For more than 30 years, Peace has supplied drums and components to other companies (and is still doing so). The skills and knowledge acquired over the years have enabled Peace to slot into a crowded marketplace. The company also has the wealth of resources – every single component found on this or any other Peace kit is made in-house at Peace’s factory in Taiwan.
The Paragon range of kits is marketed above Peace’s established DNA series by virtue of its ability to be customised to individual drummer’s requirements. Any diameter of drum from 6" to 26" is available, in any of the many finishes that Peace produces. Turnaround of custom orders is a remarkable eight weeks.
The choice of kits is as follows: our review kit which is made up of an undrilled 22"x18" bass drum, 14"x61/2" snare, 13"x9" rack tom and a 16”x15” floor tom; a fusion-type shell pack of the same kick and snare partnered with 12"x8", 14"x11" and 16"x13" toms; and an out and out rocker’s kit comprising a 24"x18" bass drum, 14"x61/2" snare, a 12"x7" rack tom along with 16"x16" and 18"x16" floor toms.
The five-piece kits come in at only £50 more than the four-piecer, which is amazing when you consider that all the shell packs come equipped with the same set of hardware. The shell pack colours are Atomic Iceburn Sparkle (a tobacco/ champagne burst), Atomic Tangerine and our Atomic Fireball Sparkle. If Peace had a motto it would probably be along the lines of ‘You’ve got to be seen to be heard’ and the Atomic Red Sparkle is stunning and unashamedly eye-catching.
The lacquer is expertly finished and buried within it are thousands of metal flakes that catch the light and make the finish sparkle. By its very nature, this sort of finish is thicker and heavier than, say a clear gloss, and will influence the sound of the shell and the drum itself.
Shell it like it is
The shells are made from Canadian rock maple and stand at nine plies deep. Peace uses the term ‘micro-plies’ to describe the construction of the shells as each layer of ply is significantly thinner than convention would dictate. Certainly the overall thickness of the shell – around 7.5mm – is more akin to that of a typical six-ply sandwich. Peace claims that this thinner ply method encourages vibrations and therefore imparts an increased resonance to the shells.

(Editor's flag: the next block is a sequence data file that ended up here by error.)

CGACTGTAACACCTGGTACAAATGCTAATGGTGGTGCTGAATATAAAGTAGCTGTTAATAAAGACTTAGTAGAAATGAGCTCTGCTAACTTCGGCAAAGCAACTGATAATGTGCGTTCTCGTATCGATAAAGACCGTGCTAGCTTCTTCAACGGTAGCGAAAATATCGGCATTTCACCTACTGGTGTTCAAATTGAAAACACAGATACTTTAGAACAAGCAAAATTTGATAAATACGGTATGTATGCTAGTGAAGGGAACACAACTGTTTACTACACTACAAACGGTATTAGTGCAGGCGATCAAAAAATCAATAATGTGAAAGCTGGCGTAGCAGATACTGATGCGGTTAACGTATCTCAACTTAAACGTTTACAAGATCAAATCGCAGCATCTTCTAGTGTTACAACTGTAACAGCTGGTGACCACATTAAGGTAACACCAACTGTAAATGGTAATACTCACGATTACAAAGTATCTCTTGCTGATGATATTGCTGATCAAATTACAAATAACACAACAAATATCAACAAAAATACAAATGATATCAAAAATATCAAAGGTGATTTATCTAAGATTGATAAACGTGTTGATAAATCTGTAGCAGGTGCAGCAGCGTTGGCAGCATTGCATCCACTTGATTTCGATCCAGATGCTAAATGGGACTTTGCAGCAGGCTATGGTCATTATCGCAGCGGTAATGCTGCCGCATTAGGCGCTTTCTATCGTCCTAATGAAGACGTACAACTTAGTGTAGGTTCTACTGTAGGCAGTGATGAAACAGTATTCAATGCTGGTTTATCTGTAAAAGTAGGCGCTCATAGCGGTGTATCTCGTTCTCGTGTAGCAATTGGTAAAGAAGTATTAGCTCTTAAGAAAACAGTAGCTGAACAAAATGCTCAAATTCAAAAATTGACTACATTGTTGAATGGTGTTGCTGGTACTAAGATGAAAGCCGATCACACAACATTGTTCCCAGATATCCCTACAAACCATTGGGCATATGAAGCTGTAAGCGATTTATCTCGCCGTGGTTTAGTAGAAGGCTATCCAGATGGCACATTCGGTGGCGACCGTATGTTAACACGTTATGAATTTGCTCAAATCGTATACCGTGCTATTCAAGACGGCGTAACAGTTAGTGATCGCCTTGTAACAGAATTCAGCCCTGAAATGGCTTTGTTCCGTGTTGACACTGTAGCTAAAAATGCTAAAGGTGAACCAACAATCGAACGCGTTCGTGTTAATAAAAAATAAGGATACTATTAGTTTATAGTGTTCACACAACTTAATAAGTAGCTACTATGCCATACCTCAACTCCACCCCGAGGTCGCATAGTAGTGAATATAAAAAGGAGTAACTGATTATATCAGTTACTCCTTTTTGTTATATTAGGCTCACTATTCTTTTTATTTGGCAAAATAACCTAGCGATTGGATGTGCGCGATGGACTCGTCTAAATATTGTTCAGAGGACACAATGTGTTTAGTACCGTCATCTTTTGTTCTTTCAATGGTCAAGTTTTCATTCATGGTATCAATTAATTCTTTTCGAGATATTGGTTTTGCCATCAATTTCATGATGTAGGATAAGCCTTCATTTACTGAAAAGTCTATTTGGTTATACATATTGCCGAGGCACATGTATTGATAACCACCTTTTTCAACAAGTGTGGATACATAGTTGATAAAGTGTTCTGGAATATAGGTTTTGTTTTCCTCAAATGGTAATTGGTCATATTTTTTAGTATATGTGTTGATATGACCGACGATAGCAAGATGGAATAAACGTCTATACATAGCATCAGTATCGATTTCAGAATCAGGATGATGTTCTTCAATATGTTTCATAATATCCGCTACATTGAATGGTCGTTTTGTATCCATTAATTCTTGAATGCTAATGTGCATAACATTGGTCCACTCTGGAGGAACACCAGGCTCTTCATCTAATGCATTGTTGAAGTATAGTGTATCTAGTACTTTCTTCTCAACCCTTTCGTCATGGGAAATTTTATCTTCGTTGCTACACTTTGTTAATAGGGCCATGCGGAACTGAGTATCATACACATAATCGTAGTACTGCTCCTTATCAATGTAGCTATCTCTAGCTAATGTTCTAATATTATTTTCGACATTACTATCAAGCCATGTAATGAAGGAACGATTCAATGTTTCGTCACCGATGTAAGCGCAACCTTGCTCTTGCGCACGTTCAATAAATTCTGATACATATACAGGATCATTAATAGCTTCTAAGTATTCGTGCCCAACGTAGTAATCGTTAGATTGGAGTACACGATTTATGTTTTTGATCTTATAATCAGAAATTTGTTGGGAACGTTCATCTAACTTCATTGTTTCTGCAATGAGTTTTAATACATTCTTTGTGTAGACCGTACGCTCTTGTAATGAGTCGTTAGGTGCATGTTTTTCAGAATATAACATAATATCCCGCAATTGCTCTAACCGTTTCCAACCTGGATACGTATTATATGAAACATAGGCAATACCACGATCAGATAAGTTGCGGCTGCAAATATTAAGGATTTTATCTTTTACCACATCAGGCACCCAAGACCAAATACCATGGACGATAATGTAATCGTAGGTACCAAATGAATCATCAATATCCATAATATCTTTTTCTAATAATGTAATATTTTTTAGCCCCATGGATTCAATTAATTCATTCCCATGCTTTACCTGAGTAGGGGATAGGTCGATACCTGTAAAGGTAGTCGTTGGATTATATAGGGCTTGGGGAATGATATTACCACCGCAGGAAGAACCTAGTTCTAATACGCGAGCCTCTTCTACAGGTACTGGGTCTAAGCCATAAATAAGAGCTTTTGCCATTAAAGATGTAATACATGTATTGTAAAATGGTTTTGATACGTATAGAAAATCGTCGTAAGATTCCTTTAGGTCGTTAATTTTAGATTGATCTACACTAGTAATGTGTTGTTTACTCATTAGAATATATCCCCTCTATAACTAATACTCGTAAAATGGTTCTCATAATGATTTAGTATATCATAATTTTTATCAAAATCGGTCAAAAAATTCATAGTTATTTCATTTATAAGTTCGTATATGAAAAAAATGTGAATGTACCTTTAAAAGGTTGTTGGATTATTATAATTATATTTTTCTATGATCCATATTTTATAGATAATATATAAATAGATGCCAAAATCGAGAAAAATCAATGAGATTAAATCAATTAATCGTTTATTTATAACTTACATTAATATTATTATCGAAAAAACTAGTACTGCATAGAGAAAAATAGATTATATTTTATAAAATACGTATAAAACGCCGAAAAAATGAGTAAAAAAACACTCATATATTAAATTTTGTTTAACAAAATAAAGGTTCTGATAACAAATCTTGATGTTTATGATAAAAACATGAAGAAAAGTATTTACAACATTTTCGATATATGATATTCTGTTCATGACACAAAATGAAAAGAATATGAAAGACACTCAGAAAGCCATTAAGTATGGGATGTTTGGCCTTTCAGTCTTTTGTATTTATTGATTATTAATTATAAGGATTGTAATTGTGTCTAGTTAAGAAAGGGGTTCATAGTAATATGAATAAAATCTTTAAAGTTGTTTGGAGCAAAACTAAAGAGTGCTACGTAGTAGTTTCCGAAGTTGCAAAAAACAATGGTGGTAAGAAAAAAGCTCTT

The bearing edges are angled to a smooth edge rather than sharp point and are consistently cut. Inside the shells are sanded to a similarly soft touch. Peace’s own design of lugs (the Deus Two-Way Micro Tube Lugs) puncture the shells at even intervals. They are basically pairs of low-mass lugs linked by a shaped length of tubing. Their neat design ensures minimal contact with the shell, enforced by the inclusion of rubber washers at the point of entry.
Both the bass drum and the snare drum sport a fine-tuneable ten lugs. The RIMS-style mount on the rack tom engages with the lugs that it is attached to, actually pulling them away from the tensioning rods. Peace says this results in less stress to crucial tuning points, with the added bonus of making it possible to change a head while the tom is mounted.
The snare drum sports a pair of die-cast hoops, while pressed steel varieties are present on the toms and matching wooden hoops complete the bass drum.
A small area of pitting was visible on the chrome of one of the floor tom hoops. The rest of the chrome on the kit seemed fine, so hopefully it was an aberration that somehow slipped through quality control. Another minor criticism of the floor tom was in the length of the legs supplied. As the drum is 15" deep, slightly longer legs are needed to compensate for the missing inch.
The drums are fitted with a full complement of Remo batter heads. The ebony front head of the bass drum contains three miking ports. After going to all the trouble of making an undrilled kick, peppering the head this way seems a little excessive. One port would be fine.
Sticking with the bass drum, the spurs are not the most substantial that we’ve encountered. While they are perfectly adequate, a big, heavy drum such as this deserves a meatier pair of legs and, more importantly, a pair that aren’t so easy to turn onto the shell when packing up. The hardware pack is generous and suitably heavy duty. The two boom stands and snare stand are double-braced and function without complaint. The bass drum and hi-hat stand pedals bristle with features and adjustments and feel solid enough to withstand a lifetime’s stomping.
In use, the maple characteristics of the drums unsurprisingly dominate. The bass drum pushes out huge slices of dark warmth – very loudly. The snare cracks with authority across the bass drum, its dimensions making for a positive sounding drum, and the implicit maple warmth of the toms is further enhanced by their Remo Pinstripe heads, making for well-rounded and ripe tones. They also discourage overtones, keeping things clean and distinct.
The bearing edges are angled to a smooth edge rather than sharp point and are consistently cut. Inside the shells are sanded to a similarly soft touch. Peace’s own design of lugs (the Deus Two-Way Micro Tube Lugs) puncture the shells at even intervals. They are basically pairs of low-mass lugs linked by a shaped length of tubing. Their neat design ensures minimal contact with the shell, enforced by the inclusion of rubber.